Initially the centres did not limit their bartering based on the centre's processing capacity. As a result, bartered cattle had to stay in the centres for up to 10 days before being slaughtered. While this allowed the pastoralists to barter a weakened cow before it died, the practice increased the risk of disease and death of cattle in the destocking centres. In their weakened state, the cattle were susceptible to any diseases which might be transmitted by other cattle brought for barter, or other range cattle they might come in contact with before slaughter. After two weakened cows died while being kept in the Dubluk destocking centre, the number of cattle bartered in any given day was limited to between seven and ten animals - the amount that could be slaughtered and processed on that same day. Neither of the other centres set a limit and accepted all the presenting healthy, weakened cattle.

After processing the meat from the bartered cattle, the dried meat was distributed to malnourished children and the elderly to supplement their protein intake.

Table 1 Labour and construction/ rehabilitation costs at project centres

 

Project assessment

The main findings of an assessment of the destocking programme were:

Shortly after the onset of the ganna or long rainy season, the number of cattle presenting to the centres began to decline sharply. Once the pastoralists saw the emergence of grass shoots and the hope of saving their cattle, they chose to keep their animals rather than barter them.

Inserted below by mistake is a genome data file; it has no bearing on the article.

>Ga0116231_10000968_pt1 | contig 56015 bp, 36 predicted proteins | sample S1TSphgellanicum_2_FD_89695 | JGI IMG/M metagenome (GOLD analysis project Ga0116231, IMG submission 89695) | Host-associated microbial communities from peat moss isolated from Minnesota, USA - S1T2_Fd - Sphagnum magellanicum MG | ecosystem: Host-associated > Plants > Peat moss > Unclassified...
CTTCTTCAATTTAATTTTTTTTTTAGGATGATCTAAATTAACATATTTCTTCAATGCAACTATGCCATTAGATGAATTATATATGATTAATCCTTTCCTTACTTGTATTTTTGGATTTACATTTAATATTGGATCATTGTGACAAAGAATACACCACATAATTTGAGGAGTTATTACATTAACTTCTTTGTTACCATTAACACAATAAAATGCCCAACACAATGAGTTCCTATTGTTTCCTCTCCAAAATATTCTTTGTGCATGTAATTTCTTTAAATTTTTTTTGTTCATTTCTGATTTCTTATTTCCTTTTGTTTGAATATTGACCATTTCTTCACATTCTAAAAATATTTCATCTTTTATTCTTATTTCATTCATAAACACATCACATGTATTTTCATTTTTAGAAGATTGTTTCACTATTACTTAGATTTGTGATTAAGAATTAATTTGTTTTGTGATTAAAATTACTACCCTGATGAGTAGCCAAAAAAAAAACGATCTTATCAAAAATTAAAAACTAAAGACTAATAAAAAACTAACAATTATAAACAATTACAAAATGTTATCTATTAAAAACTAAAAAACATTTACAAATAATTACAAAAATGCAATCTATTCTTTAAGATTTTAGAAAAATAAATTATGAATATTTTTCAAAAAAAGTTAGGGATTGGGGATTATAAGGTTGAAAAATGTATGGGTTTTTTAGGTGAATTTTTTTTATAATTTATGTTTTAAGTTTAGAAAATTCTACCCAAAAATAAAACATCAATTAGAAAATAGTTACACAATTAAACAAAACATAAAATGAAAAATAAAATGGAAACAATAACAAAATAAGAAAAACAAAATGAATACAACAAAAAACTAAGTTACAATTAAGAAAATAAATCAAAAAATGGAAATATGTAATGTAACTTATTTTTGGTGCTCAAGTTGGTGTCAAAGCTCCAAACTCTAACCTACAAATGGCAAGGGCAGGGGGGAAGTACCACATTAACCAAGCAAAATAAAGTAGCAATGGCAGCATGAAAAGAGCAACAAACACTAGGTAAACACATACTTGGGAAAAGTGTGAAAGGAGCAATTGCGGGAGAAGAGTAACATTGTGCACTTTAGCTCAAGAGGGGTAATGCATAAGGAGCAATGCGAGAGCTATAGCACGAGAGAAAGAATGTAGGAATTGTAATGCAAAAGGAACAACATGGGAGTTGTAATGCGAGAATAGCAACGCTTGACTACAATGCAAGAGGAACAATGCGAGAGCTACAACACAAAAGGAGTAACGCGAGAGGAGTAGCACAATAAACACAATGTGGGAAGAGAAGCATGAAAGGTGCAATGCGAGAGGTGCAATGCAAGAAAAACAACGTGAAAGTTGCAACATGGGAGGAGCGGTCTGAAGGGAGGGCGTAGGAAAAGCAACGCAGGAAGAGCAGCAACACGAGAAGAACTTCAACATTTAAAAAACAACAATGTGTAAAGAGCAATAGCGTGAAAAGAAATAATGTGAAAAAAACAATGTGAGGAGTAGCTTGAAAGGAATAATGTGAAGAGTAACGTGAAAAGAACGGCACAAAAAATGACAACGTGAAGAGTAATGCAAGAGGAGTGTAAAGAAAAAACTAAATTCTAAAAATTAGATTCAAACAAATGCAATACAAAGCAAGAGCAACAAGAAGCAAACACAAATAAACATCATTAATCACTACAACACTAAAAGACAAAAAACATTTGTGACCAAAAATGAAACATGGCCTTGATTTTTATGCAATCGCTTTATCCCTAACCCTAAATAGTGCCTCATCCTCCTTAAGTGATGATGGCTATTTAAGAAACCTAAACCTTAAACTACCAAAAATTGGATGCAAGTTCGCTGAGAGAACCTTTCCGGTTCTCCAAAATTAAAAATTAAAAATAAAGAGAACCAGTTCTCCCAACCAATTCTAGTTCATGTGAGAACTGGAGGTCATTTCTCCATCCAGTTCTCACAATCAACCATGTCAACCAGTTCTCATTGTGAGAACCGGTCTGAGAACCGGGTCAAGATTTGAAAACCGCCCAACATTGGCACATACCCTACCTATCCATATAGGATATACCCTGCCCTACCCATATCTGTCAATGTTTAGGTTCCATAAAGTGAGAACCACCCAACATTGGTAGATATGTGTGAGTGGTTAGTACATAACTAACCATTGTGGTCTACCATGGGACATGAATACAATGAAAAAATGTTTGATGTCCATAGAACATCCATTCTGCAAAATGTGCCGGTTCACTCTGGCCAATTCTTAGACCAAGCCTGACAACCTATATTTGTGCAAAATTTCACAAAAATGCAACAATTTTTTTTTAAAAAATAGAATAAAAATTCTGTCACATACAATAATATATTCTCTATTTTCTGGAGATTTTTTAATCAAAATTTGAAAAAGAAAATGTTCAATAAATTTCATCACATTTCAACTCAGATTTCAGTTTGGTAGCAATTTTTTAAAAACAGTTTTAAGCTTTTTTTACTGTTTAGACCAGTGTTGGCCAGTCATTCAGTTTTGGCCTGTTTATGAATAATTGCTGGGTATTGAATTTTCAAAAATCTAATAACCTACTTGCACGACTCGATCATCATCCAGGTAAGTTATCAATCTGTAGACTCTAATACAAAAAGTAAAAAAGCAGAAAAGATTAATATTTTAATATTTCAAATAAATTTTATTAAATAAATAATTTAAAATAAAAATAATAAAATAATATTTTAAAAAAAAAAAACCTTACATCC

Lessons learned

One of the programme assumptions was that, even if rains were to begin in early April and certainly after the short rains predicted for October/ November, pastoralists would need to trade their weakened cattle for grain in order to feed themselves until milk production could be re-established. This was found to be incorrect. The observed reality was that as soon as rainfall conditions improved, the supply of cattle to the destocking centres declined significantly.

Women to be employed in the center

Destocking, as a longer-term income generation activity in this region, is not feasible. Beyond the emergency phase, it wasn't very well accepted and furthermore,the Borana diet is not heavy on meat and so offers a limited market for quanta.

Based on our experiences, a number of recommendations are made which may help to improve future programming:

This pilot project has demonstrated that food insecurity can be ameliorated through coordination of the communities, government entities, and non-governmental organisations, and interventions such as this destocking project, could be applied to other droughtrelated situations.

For further information, contact Dereje Adugna, P.O. Box 4710, Addis Ababa, Ethiopia Tel. +251 1 538040
E-mail: derejea@careet.org

Show footnotes

1Final Report of Borana Emergency Drought Relief Program submitted for OFDA/USAID. April 2001, CARE Ethiopia Impact Assessment of CARE Borana Destocking Intervention. CARE Ethiopia. Fistum Berhe (Independent Consultant), March 2001

2Rapid nutritional assessment was carried out with full assistance from the local government. Children with a mid-upper arm circumference of less than 12cm, were supplied with dried meat rations

3RRC previously known as the Disaster Prevention and Preparedness Commission

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Reference this page

Dereje Adugna Tieke (2003). Destocking to improve food security in drought - prone Ethiopia. Field Exchange 19, July 2003. p21. www.ennonline.net/fex/19/destocking